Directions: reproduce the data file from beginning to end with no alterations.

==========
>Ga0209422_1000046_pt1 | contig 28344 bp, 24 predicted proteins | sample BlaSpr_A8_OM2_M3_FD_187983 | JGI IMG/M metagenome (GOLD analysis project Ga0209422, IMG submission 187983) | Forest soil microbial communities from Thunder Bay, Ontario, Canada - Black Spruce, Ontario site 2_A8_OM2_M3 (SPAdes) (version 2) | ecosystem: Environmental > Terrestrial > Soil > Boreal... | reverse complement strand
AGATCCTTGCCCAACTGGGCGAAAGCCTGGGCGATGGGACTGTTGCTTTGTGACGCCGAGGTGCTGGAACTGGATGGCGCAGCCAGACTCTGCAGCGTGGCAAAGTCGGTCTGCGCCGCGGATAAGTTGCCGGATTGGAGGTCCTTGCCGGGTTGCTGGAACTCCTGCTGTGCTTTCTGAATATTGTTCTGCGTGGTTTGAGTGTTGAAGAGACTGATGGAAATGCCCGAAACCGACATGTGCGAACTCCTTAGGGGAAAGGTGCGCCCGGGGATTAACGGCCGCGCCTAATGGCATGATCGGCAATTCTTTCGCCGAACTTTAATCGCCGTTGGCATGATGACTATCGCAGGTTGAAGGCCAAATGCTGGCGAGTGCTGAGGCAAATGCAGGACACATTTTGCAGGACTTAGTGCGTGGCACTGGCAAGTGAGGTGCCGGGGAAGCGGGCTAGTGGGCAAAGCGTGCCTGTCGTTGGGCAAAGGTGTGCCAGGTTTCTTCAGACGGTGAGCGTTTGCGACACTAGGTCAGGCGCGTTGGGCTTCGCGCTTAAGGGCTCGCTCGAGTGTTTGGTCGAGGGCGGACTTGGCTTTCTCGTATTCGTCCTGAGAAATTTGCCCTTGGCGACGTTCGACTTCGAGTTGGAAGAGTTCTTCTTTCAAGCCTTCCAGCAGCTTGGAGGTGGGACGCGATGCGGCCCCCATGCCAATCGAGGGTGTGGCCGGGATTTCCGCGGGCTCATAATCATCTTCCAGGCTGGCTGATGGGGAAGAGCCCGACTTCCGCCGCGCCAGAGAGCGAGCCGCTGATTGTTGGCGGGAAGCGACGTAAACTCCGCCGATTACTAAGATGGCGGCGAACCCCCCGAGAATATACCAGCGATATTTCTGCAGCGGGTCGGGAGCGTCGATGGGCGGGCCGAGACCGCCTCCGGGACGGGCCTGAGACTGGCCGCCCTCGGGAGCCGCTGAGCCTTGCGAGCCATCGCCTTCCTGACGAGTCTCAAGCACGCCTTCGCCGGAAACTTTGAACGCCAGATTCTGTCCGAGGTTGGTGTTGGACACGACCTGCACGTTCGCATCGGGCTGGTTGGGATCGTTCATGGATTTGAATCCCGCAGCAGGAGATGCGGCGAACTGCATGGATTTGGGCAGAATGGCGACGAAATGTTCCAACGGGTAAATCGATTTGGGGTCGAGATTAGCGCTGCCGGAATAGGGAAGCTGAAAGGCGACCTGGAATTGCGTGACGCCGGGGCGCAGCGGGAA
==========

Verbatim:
>Ga0209422_1000046_pt1 | contig 28344 bp, 24 predicted proteins | sample BlaSpr_A8_OM2_M3_FD_187983 | JGI IMG/M metagenome (GOLD analysis project Ga0209422, IMG submission 187983) | Forest soil microbial communities from Thunder Bay, Ontario, Canada - Black Spruce, Ontario site 2_A8_OM2_M3 (SPAdes) (version 2) | ecosystem: Environmental > Terrestrial > Soil > Boreal... | reverse complement strand
AGATCCTTGCCCAACTGGGCGAAAGCCTGGGCGATGGGACTGTTGCTTTGTGACGCCGAGGTGCTGGAACTGGATGGCGCAGCCAGACTCTGCAGCGTGGCAAAGTCGGTCTGCGCCGCGGATAAGTTGCCGGATTGGAGGTCCTTGCCGGGTTGCTGGAACTCCTGCTGTGCTTTCTGAATATTGTTCTGCGTGGTTTGAGTGTTGAAGAGACTGATGGAAATGCCCGAAACCGACATGTGCGAACTCCTTAGGGGAAAGGTGCGCCCGGGGATTAACGGCCGCGCCTAATGGCATGATCGGCAATTCTTTCGCCGAACTTTAATCGCCGTTGGCATGATGACTATCGCAGGTTGAAGGCCAAATGCTGGCGAGTGCTGAGGCAAATGCAGGACACATTTTGCAGGACTTAGTGCGTGGCACTGGCAAGTGAGGTGCCGGGGAAGCGGGCTAGTGGGCAAAGCGTGCCTGTCGTTGGGCAAAGGTGTGCCAGGTTTCTTCAGACGGTGAGCGTTTGCGACACTAGGTCAGGCGCGTTGGGCTTCGCGCTTAAGGGCTCGCTCGAGTGTTTGGTCGAGGGCGGACTTGGCTTTCTCGTATTCGTCCTGAGAAATTTGCCCTTGGCGACGTTCGACTTCGAGTTGGAAGAGTTCTTCTTTCAAGCCTTCCAGCAGCTTGGAGGTGGGACGCGATGCGGCCCCCATGCCAATCGAGGGTGTGGCCGGGATTTCCGCGGGCTCATAATCATCTTCCAGGCTGGCTGATGGGGAAGAGCCCGACTTCCGCCGCGCCAGAGAGCGAGCCGCTGATTGTTGGCGGGAAGCGACGTAAACTCCGCCGATTACTAAGATGGCGGCGAACCCCCCGAGAATATACCAGCGATATTTCTGCAGCGGGTCGGGAGCGTCGATGGGCGGGCCGAGACCGCCTCCGGGACGGGCCTGAGACTGGCCGCCCTCGGGAGCCGCTGAGCCTTGCGAGCCATCGCCTTCCTGACGAGTCTCAAGCACGCCTTCGCCGGAAACTTTGAACGCCAGATTCTGTCCGAGGTTGGTGTTGGACACGACCTGCACGTTCGCATCGGGCTGGTTGGGATCGTTCATGGATTTGAATCCCGCAGCAGGAGATGCGGCGAACTGCATGGATTTGGGCAGAATGGCGACGAAATGTTCCAACGGGTAAATCGATTTGGGGTCGAGATTAGCGCTGCCGGAATAGGGAAGCTGAAAGGCGACCTGGAATTGCGTGACGCCGGGGCGCAGCGGGAA